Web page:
- The government shutdown is in day 32.
- President Donald Trump has continued to demand $US5.7 billion for a portion of the long-promised wall along the US-Mexico border, but Democrats are not backing down.
- More and more economists are warning that the shutdown could cause major problems for the US economy.
- If Trump does not find an end to the shutdown, the continued strength of the US economy – one of his favourite things to boast about – could be at risk.
- But Trump could also face blowback from hardline conservatives if he does not secure funds for the border wall.
- This leaves Trump in a bit of a pickle.
As the government shutdown enters its second month, the pressure on President Donald Trump to make a deal is growing. But the battle over government funding could put the president in a tight spot.
Trump has long touted the relative strength of the US economy as one of the major successes of his presidency, crowing about better-than-expected GDP numbers and gains for the labour market. But now Trump’s demands for border-wall funding could put the strength of the economy at risk, unless the president can find a way to cut a deal.
According to a growing number of economists, the ongoing government shutdown is taking a bite out of the US economy. Even the White House projects that the shutdown will shave 0.13 percentage points off first-quarter GDP growth for every week the closure continues.
In fact, according to an analysis by S&P Global, the cost of the shutdown will soon eclipse the $US5.7 billion Trump is demanding as a down payment for the wall. Even more stark are warnings from economists that first-quarter GDP could actually go negative if the shutdown continues into March.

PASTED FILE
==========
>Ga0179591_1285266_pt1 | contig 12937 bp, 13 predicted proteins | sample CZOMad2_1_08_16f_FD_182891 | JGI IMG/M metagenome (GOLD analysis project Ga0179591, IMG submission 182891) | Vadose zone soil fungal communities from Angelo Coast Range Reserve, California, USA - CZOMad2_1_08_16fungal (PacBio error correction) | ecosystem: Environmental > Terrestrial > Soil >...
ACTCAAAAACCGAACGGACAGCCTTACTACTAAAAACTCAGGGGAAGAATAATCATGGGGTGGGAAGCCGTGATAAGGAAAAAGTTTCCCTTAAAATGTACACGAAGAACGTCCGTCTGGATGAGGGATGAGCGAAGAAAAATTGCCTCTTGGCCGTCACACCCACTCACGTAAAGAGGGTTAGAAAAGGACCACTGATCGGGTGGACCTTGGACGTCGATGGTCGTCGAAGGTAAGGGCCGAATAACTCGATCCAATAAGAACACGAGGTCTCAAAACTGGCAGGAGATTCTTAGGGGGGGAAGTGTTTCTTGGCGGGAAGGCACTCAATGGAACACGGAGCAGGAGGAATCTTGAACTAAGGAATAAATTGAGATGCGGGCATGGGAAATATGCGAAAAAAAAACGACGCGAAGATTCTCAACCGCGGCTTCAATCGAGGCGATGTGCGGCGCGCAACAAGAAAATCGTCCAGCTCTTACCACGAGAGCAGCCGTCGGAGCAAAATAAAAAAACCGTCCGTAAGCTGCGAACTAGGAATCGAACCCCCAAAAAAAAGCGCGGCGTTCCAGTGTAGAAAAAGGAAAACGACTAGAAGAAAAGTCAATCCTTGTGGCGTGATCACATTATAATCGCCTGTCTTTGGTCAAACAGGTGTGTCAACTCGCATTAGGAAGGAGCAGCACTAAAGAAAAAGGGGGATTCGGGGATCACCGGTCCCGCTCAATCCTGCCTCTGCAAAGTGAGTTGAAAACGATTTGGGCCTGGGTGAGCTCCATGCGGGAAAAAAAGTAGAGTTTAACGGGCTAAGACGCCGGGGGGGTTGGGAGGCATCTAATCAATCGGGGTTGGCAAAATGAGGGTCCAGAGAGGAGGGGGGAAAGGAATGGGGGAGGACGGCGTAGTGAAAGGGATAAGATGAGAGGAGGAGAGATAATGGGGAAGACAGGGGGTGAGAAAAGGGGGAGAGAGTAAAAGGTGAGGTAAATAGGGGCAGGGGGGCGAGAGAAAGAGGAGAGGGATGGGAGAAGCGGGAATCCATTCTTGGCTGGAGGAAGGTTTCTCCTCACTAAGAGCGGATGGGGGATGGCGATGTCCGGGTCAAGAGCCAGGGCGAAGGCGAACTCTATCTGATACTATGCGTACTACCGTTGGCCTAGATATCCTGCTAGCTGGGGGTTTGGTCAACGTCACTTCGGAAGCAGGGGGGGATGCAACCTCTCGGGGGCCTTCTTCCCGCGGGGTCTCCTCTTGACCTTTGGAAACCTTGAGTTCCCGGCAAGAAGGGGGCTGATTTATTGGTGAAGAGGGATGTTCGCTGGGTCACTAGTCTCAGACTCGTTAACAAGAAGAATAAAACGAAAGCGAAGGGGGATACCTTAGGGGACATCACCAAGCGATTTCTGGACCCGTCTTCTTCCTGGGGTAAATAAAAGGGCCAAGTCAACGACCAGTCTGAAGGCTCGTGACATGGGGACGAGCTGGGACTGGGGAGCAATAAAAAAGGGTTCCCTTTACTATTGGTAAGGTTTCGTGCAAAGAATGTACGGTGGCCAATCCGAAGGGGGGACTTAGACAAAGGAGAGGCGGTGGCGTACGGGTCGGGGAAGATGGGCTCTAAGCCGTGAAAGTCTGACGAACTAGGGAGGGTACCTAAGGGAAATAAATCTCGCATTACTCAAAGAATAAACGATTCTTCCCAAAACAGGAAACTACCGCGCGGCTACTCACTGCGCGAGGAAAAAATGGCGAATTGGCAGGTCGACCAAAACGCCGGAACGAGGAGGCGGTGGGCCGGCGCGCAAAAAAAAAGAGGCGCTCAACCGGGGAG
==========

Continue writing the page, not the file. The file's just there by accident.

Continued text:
Trump could end the economic woes at any time by signalling a willingness to delay the wall fight and sign bills reopening the government that do not include the border-wall money, as Democrats have advocated. The president first sparked shutdown concerns in late December by suddenly changing his mind on a funding extension that did not include border wall funds.
But much like the initial plan to push the wall fight off, any move to open the government without border-wall money would likely draw blowback from hardline conservatives and pundits, the same people who seemed to convince Trump to shut the government down in the first place.
So it would seem Trump has a choice. He could: A) stand firm on the border wall funding, please the most vocal part of his base, and risk hurting the economy, or B) give in on the border wall, anger his base, and ease the pain on the economy.
But it does appear that there is be a third way Trump could go: actually make a deal.
The president seemingly made an attempt at this over the weekend with a plan presented on Saturday. But the idea – $US5.7 billion for the wall in exchange for a three-year extension of protections for people under the Deferred Action for Childhood Arrivals (DACA) immigration program and an extension of other immigration protections – was roundly rejected by Democrats.
As immigration experts and critics said, Trump is offering an extremely limited set of protections in exchange for a permanent wall. Democrats also blasted the idea as grandstanding since Trump had already made a similar offer and was already rejected.
But Rep. James Clyburn, the third-highest-ranking Democrat in the House, seemed to offer some way forward on Sunday. The South Carolina Democrat suggested that “a permanent fix” for the DACA immigration program in exchange for border-wall funding could make the foundation of a deal.
Where the talks go from here is unclear, but the economic concerns and disruptions caused by the shutdown seem to be pushing Trump toward the negotiating table.
But if Trump fails to reach a deal with Democrats, the president faces a choice: continue to play hard ball and risk the short-term economic health of the US or face the wrath of conservative advocates by pushing off the border-wall fight.
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